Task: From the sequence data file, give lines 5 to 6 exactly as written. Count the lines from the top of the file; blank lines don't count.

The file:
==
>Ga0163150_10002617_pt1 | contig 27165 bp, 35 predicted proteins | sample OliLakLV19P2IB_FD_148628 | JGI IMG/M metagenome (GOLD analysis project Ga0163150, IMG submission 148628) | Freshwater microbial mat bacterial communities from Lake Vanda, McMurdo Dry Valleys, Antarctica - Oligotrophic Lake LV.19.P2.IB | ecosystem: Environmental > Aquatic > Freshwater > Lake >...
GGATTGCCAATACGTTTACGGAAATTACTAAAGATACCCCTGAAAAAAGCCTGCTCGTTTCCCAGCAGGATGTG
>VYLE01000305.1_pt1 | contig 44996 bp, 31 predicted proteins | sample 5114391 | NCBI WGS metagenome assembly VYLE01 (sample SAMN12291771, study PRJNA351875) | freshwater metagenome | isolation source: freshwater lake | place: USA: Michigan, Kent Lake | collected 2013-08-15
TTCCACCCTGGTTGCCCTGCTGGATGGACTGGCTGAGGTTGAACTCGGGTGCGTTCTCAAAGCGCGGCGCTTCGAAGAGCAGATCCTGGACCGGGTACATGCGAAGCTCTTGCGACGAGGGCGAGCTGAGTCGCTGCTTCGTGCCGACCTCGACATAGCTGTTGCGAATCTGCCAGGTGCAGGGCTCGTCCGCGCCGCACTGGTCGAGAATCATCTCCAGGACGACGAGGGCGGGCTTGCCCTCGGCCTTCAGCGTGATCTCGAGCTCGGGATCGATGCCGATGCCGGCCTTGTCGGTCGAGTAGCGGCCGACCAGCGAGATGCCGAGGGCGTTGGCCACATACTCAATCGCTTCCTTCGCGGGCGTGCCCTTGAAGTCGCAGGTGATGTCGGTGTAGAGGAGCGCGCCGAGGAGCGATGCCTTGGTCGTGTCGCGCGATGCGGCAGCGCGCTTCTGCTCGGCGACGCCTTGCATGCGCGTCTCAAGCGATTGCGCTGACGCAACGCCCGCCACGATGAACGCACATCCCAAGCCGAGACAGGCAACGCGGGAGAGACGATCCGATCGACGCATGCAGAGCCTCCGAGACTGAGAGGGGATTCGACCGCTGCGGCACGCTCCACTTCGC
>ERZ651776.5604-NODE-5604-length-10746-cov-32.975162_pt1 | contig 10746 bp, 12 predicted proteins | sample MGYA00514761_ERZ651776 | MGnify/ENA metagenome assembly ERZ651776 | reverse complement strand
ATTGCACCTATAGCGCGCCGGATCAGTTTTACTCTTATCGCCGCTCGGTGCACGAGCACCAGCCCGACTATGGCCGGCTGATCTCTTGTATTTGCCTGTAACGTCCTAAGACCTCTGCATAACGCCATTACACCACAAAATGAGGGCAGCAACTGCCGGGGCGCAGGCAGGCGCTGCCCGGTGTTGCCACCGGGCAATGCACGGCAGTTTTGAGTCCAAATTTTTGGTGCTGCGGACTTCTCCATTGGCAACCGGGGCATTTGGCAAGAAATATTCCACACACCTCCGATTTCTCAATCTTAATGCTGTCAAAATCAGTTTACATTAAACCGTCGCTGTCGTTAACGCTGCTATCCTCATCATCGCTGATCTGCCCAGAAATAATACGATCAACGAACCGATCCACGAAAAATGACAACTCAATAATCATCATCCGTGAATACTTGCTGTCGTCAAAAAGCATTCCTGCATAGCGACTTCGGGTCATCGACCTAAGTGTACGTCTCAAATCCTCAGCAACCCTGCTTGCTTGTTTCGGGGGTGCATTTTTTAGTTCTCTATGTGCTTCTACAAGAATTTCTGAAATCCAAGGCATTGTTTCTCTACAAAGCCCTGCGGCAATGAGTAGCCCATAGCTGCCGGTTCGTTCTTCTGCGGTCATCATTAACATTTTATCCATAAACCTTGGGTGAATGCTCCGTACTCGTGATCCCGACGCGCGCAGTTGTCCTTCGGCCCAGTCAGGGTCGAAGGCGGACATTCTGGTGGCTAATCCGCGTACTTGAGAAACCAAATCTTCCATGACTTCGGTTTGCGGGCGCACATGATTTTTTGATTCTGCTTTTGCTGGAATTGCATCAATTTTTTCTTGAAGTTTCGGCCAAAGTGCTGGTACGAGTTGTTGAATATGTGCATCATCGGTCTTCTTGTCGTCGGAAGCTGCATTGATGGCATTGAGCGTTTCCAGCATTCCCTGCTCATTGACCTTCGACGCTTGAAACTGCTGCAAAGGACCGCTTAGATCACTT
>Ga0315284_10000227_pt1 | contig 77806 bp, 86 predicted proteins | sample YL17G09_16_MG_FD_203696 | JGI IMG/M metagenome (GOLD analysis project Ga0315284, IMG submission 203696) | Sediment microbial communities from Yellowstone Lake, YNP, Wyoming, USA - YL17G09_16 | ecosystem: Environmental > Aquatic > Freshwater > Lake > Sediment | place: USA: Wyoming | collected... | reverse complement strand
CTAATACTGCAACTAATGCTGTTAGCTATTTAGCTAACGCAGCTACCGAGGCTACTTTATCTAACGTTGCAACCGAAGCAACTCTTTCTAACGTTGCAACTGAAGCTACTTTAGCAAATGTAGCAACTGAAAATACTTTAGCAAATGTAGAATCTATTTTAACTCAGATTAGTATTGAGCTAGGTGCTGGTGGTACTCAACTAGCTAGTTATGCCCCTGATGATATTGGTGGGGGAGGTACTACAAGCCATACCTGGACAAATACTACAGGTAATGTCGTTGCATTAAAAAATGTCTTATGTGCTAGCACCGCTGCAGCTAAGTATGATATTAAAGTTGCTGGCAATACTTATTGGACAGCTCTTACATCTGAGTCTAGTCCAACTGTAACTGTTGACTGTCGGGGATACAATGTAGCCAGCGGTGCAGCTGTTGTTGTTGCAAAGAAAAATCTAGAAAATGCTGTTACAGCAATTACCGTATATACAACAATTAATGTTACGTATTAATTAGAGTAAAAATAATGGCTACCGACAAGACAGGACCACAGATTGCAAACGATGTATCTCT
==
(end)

>ERZ651776.5604-NODE-5604-length-10746-cov-32.975162_pt1 | contig 10746 bp, 12 predicted proteins | sample MGYA00514761_ERZ651776 | MGnify/ENA metagenome assembly ERZ651776 | reverse complement strand
ATTGCACCTATAGCGCGCCGGATCAGTTTTACTCTTATCGCCGCTCGGTGCACGAGCACCAGCCCGACTATGGCCGGCTGATCTCTTGTATTTGCCTGTAACGTCCTAAGACCTCTGCATAACGCCATTACACCACAAAATGAGGGCAGCAACTGCCGGGGCGCAGGCAGGCGCTGCCCGGTGTTGCCACCGGGCAATGCACGGCAGTTTTGAGTCCAAATTTTTGGTGCTGCGGACTTCTCCATTGGCAACCGGGGCATTTGGCAAGAAATATTCCACACACCTCCGATTTCTCAATCTTAATGCTGTCAAAATCAGTTTACATTAAACCGTCGCTGTCGTTAACGCTGCTATCCTCATCATCGCTGATCTGCCCAGAAATAATACGATCAACGAACCGATCCACGAAAAATGACAACTCAATAATCATCATCCGTGAATACTTGCTGTCGTCAAAAAGCATTCCTGCATAGCGACTTCGGGTCATCGACCTAAGTGTACGTCTCAAATCCTCAGCAACCCTGCTTGCTTGTTTCGGGGGTGCATTTTTTAGTTCTCTATGTGCTTCTACAAGAATTTCTGAAATCCAAGGCATTGTTTCTCTACAAAGCCCTGCGGCAATGAGTAGCCCATAGCTGCCGGTTCGTTCTTCTGCGGTCATCATTAACATTTTATCCATAAACCTTGGGTGAATGCTCCGTACTCGTGATCCCGACGCGCGCAGTTGTCCTTCGGCCCAGTCAGGGTCGAAGGCGGACATTCTGGTGGCTAATCCGCGTACTTGAGAAACCAAATCTTCCATGACTTCGGTTTGCGGGCGCACATGATTTTTTGATTCTGCTTTTGCTGGAATTGCATCAATTTTTTCTTGAAGTTTCGGCCAAAGTGCTGGTACGAGTTGTTGAATATGTGCATCATCGGTCTTCTTGTCGTCGGAAGCTGCATTGATGGCATTGAGCGTTTCCAGCATTCCCTGCTCATTGACCTTCGACGCTTGAAACTGCTGCAAAGGACCGCTTAGATCACTT